Tuesday, January 20, 2009


RICHMOND, VA, January 16, 2009 — Richmond Shakespeare announced on Friday that it will perform A Midsummer Night’s Dream as its season finale in place of the earlier planned production of Cymbeline.

“We decided to go with one of the Bard’s best-beloved comedies for our final production at Second Presbyterian Church, says Grant Mudge, artistic director for Richmond Shakespeare. “The Dream appeals to a larger audience because it speaks so readily to the heart. We all know what it means to get a little lost in the woods of love.”

Mudge continues, “We’ve never done a full run of Midsummer indoors, and the company was ‘blown away’ by the demand for last month’s staged reading,” dubbed Midsummer in December.
Andrew Hamm, associate artistic director says, “The beauty of Cymbeline is, unfortunately, overshadowed by the economic realities facing all of us, actors and audiences alike. It’s just not the time to explore the more obscure of Shakespeare’s plays.”

Traditionally Richmond Shakespeare performs A Midsummer Night’s Dream outdoors at Agecroft Hall during its summer Richmond Shakespeare Festival, about every four years. The company last performed the play in 2004 and 2005, respectively in Richmond and touring it as far west as Jackson Hole, Wyoming. The 2005 production featured Scott Wichmann and was broadcast on WCVE-TV PBS later that year.

Ticketholders for Cymbeline may use their tickets for A Midsummer Night’s Dream; exchange their tickets for Amadeus; or receive a full refund by contacting the company’s offices.

Peter Shaffer’s Amadeus, a Tony award winner for Best Play, opens February 12. The production is part of Richmond’s annual Acts of Faith festival, America’s largest faith-inspired theatre event. James Bond will direct.

Richmond Shakespeare’s downtown performances are located in the very Elizabethan-looking Chapel of Second Presbyterian Church, 5 North 5th Street. Regular season performances are held Thursday through Saturday at 8 p.m. and Sundays at 2:30 p.m. Tickets, $26 for adults, $15 for students and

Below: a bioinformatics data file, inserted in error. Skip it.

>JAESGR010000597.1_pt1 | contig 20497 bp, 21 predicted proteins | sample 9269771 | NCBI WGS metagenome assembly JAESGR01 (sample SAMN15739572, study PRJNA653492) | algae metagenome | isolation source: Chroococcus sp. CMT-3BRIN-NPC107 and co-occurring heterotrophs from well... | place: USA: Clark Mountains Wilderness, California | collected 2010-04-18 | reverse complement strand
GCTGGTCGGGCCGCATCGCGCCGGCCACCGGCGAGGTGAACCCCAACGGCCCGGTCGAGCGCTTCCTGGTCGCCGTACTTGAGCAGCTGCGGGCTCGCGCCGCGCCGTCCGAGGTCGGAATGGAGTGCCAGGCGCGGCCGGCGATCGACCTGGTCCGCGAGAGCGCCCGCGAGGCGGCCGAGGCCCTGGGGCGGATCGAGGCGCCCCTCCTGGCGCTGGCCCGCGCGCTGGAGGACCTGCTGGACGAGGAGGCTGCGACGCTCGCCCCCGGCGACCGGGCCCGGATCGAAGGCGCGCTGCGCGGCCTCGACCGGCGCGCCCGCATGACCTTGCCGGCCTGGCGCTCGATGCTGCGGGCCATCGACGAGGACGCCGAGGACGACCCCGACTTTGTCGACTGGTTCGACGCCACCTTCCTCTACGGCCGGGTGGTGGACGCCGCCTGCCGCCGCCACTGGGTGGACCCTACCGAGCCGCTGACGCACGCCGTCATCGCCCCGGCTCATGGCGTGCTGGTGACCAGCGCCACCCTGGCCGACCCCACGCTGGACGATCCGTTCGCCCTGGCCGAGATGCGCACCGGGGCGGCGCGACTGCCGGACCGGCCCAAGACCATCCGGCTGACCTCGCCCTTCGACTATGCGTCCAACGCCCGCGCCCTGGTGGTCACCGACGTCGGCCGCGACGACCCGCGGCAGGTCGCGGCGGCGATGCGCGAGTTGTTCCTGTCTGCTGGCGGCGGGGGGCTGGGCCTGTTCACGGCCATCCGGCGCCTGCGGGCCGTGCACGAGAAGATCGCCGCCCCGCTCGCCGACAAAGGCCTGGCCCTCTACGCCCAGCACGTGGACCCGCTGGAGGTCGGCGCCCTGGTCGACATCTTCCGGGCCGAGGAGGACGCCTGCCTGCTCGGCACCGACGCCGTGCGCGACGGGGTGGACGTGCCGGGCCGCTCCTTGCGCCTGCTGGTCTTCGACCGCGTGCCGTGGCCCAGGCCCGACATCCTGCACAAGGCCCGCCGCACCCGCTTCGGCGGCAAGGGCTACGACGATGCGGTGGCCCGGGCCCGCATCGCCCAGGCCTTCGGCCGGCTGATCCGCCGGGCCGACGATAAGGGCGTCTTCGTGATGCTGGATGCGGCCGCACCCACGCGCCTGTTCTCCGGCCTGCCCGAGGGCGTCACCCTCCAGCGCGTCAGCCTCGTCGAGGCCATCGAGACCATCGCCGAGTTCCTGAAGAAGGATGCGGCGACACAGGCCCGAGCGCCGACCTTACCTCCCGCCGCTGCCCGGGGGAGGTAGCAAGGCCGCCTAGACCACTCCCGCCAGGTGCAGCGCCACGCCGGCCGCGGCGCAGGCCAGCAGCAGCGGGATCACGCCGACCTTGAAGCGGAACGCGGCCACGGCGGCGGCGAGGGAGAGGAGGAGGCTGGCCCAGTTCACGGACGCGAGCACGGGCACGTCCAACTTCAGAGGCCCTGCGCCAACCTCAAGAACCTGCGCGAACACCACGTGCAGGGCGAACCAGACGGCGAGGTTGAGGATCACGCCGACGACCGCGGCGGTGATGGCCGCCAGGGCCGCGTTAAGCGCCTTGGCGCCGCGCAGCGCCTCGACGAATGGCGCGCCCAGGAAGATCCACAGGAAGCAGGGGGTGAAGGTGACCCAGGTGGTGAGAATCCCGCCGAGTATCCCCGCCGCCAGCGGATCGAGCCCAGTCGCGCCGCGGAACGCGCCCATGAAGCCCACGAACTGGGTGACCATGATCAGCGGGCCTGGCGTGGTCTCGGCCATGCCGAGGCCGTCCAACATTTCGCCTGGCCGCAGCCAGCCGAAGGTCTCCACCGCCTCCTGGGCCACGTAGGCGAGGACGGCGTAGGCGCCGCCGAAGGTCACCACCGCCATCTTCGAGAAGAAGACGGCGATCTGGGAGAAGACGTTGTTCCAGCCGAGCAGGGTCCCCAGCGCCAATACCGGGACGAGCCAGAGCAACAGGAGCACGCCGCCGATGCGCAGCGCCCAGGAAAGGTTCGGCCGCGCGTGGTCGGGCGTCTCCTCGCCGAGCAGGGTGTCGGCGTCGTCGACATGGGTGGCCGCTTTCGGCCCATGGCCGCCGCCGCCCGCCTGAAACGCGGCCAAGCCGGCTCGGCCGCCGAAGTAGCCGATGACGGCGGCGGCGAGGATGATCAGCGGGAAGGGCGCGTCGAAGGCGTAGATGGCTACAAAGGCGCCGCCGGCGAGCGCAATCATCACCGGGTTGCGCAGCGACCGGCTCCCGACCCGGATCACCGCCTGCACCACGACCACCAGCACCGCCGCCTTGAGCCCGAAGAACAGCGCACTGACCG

$13 for children under 12, are on sale here or 1-866-227-3849 (1-866-BARD-TIX).

Dedicated to making the works of William Shakespeare and other playwrights accessible to all audiences, Richmond Shakespeare is a 501(c)(3) not-for-profit organization based in Richmond, Virginia. Richmond Shakespeare offers training, educational outreach and performance tours throughout the country. Richmond Shakespeare’s downtown season will move to CenterStage in October 2009. For more information, call (804) 232-4000.

Saturday, January 17, 2009

Acts (and Flights) of Faith

I'm listening to Garrison Keillor just now, who on "A Prairie Home Companion" is singing a song in tribute to the crew of the US Air flight that had to ditch into the Hudson River this week, and especially to its pilot Chesley Sullenberg. Keillor will be in Richmond tomorrow, to perform at the Modlin Center and I'll be attending.

I've been thinking about the astounding feat of that pilot and crew. Raised among aviation, the world of airports and aircraft has always been familiar and dear to me. My father Michael Mudge managed operations at JFK airport for TWA In the 1970's and just out of the Air Force, just a few miles south of LaGuardia, where "Sully's" flight took off. I loved visiting my Dad at the airport, fascinated by the smells and bustle, always mesmerized by the beauty of that old terminal, (now the home of JetBlue) and I was privileged to fly often. I still love flying, though I must admit to a moment of panic on every flight---at "throttle-back," when, having reached cruising speed, the plane's engines are slowed and the speed eases off a bit. You need less thrust to keep a plane in the air than to get it there. It's a moment that profoundly scares me. Every flight. But I still love the perspective from those heights.

I can imagine the panic of those passengers and crew. Amazingly, everyone survived. My father and I have a little fun phrase we use for bumpy or upsetting flights, which here is truer than ever: any flight you can walk away from is a good flight.

You've heard by now that once they were in the water, these folks didn't panic. I remember cynical "guides" to surviving crashes that advised, among other tactics, climbing over the backs of seats (and other passengers) to be first to exit. These passengers didn't fight to get out of that sinking plane—they helped each other. Maneuvering an airbus without power at any speed is impossible. Cruising speed is more than 500mph. Of course, without engines it would be moving more slowly. Still.

Pandemonium, surely, but when that plane stopped moving, calm and caring ruled the day—for women and children, for the elderly, for each other.